Format

Send to

Choose Destination
Life Sci. 2011 Oct 24;89(17-18):631-7. doi: 10.1016/j.lfs.2011.08.004. Epub 2011 Aug 17.

Nandrolone and resistance training induce heart remodeling: role of fetal genes and implications for cardiac pathophysiology.

Author information

1
Department of Physiological Sciences, Piracicaba Dental School, University of Campinas, Piracicaba, SP, Brazil.

Abstract

AIMS:

This study was conducted to assess the isolated and combined effects of nandrolone and resistance training on cardiac morphology, function, and mRNA expression of pathological cardiac hypertrophy markers.

MAIN METHODS:

Wistar rats were randomly divided into four groups and submitted to 6 weeks of treatment with nandrolone and/or resistance training. Cardiac parameters were determined by echocardiography. Heart was analyzed for collagen infiltration. Real-time RT-PCR was used to assess the pathological cardiac hypertrophy markers.

KEY FINDINGS:

Both resistance training and nandrolone induced cardiac hypertrophy. Nandrolone increased the cardiac collagen content, and reduced the cardiac index in non-trained and trained groups, when compared with the respective vehicle-treated groups. Nandrolone reduced the ratio of maximum early to late transmitral flow velocity in non-trained and trained groups, when compared with the respective vehicle-treated groups. Nandrolone reduced the alpha-myosin heavy chain gene expression in both non-trained and trained groups, when compared with the respective vehicle-treated groups. Training reduced the beta-myosin heavy chain gene expression in the groups treated with vehicle and nandrolone. Only the association between training and nandrolone increased the expression of the skeletal alpha-actin gene and atrial natriuretic peptide in the left ventricle.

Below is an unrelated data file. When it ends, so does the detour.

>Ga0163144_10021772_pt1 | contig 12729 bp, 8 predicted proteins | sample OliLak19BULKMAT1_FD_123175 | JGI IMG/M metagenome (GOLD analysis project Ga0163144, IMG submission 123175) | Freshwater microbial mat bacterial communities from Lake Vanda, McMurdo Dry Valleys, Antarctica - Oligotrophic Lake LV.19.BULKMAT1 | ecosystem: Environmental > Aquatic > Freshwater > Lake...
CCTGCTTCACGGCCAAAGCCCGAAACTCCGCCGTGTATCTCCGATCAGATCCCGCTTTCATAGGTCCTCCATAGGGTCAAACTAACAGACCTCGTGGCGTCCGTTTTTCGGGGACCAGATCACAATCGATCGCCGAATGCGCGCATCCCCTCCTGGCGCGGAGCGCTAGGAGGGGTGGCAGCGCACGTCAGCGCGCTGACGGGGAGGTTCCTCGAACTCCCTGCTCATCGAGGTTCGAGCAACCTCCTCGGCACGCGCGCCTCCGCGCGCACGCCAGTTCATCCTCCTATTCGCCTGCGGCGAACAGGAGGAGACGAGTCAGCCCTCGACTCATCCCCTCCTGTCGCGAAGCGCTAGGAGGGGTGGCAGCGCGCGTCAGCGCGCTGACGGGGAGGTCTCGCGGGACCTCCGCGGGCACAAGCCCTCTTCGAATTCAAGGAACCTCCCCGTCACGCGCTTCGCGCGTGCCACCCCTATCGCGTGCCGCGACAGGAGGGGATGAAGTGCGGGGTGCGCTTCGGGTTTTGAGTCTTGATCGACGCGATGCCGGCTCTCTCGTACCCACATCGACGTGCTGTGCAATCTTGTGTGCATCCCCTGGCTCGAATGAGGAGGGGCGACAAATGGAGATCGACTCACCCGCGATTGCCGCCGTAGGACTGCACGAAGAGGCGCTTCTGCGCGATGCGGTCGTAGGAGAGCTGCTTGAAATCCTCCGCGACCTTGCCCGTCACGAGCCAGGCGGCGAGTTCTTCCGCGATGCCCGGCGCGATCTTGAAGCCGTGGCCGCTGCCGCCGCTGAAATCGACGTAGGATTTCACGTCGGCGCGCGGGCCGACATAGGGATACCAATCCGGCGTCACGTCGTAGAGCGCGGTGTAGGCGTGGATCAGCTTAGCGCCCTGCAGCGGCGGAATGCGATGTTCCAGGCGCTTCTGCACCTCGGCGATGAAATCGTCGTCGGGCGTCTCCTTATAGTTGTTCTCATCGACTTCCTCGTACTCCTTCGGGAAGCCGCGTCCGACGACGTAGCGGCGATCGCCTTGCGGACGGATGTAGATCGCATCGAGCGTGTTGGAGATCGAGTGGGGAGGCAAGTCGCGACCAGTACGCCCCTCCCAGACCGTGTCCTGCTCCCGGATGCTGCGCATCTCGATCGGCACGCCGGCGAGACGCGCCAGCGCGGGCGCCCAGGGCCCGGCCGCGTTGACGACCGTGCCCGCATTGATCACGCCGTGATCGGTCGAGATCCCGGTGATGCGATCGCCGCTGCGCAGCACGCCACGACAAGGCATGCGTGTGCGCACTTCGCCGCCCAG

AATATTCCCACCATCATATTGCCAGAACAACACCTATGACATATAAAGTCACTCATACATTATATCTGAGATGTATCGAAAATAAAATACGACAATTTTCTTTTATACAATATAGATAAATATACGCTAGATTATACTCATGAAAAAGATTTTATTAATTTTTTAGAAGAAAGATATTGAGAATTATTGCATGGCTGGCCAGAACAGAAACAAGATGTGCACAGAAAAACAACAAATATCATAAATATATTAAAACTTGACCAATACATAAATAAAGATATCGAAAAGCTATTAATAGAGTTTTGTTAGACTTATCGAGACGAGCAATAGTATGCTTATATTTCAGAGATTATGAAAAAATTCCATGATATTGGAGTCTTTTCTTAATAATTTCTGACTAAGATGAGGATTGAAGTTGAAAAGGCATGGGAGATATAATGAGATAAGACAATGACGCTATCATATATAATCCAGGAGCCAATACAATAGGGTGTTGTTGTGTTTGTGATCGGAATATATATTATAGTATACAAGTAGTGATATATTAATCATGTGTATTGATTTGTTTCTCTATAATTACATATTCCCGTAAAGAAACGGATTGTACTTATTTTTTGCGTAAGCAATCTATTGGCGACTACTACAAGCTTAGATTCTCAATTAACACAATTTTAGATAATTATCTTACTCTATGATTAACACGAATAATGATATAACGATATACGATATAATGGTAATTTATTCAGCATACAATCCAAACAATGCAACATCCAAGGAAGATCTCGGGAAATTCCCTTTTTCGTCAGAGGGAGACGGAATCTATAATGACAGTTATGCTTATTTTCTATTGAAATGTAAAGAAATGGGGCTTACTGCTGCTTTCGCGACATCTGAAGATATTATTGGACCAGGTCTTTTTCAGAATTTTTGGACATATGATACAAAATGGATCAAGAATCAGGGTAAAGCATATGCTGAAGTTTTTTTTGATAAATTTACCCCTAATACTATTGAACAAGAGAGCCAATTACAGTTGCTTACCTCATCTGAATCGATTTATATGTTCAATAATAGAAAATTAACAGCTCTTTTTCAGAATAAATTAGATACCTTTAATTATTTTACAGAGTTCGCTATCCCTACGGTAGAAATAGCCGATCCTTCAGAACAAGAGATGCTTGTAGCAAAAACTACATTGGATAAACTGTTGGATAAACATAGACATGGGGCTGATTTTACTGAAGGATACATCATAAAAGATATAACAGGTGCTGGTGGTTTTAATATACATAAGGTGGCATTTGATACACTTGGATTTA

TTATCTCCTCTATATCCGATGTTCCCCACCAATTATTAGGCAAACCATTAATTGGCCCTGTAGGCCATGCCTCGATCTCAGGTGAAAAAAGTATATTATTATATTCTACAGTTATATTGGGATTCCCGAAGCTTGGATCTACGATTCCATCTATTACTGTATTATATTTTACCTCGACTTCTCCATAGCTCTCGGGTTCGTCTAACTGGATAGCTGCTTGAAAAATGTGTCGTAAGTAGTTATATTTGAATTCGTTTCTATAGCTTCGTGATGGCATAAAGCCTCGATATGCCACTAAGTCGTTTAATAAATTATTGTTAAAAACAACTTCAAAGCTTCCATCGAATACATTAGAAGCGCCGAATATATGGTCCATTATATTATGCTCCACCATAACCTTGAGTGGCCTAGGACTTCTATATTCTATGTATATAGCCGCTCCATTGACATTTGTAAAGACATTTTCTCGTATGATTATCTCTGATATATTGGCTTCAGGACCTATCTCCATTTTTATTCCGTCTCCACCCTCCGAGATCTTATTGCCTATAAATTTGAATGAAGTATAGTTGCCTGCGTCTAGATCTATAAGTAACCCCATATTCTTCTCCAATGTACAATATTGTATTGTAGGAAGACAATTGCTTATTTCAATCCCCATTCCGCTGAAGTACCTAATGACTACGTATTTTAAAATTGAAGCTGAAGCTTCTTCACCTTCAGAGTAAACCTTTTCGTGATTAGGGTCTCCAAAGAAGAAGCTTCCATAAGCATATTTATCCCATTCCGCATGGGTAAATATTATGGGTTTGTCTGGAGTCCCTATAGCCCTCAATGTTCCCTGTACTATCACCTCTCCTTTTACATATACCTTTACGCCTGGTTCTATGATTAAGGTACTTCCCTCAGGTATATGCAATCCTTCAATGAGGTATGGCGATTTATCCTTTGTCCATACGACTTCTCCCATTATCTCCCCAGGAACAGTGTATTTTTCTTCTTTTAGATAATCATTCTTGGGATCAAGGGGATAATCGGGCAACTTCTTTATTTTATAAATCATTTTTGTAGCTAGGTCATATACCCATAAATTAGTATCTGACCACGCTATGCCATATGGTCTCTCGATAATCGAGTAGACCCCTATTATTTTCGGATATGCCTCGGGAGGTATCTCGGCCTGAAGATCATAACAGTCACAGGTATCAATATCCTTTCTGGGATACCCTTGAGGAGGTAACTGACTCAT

SIGNIFICANCE:

This study indicated that nandrolone, whether associated with resistance training or not, induces cardiac hypertrophy, which is associated with enhanced collagen content, re-expression of fetal genes the in left ventricle, and impaired diastolic and systolic function.

PMID:
21889516
DOI:
10.1016/j.lfs.2011.08.004
[Indexed for MEDLINE]
Free full text

Supplemental Content

Full text links

Icon for Elsevier Science
Loading ...
Support Center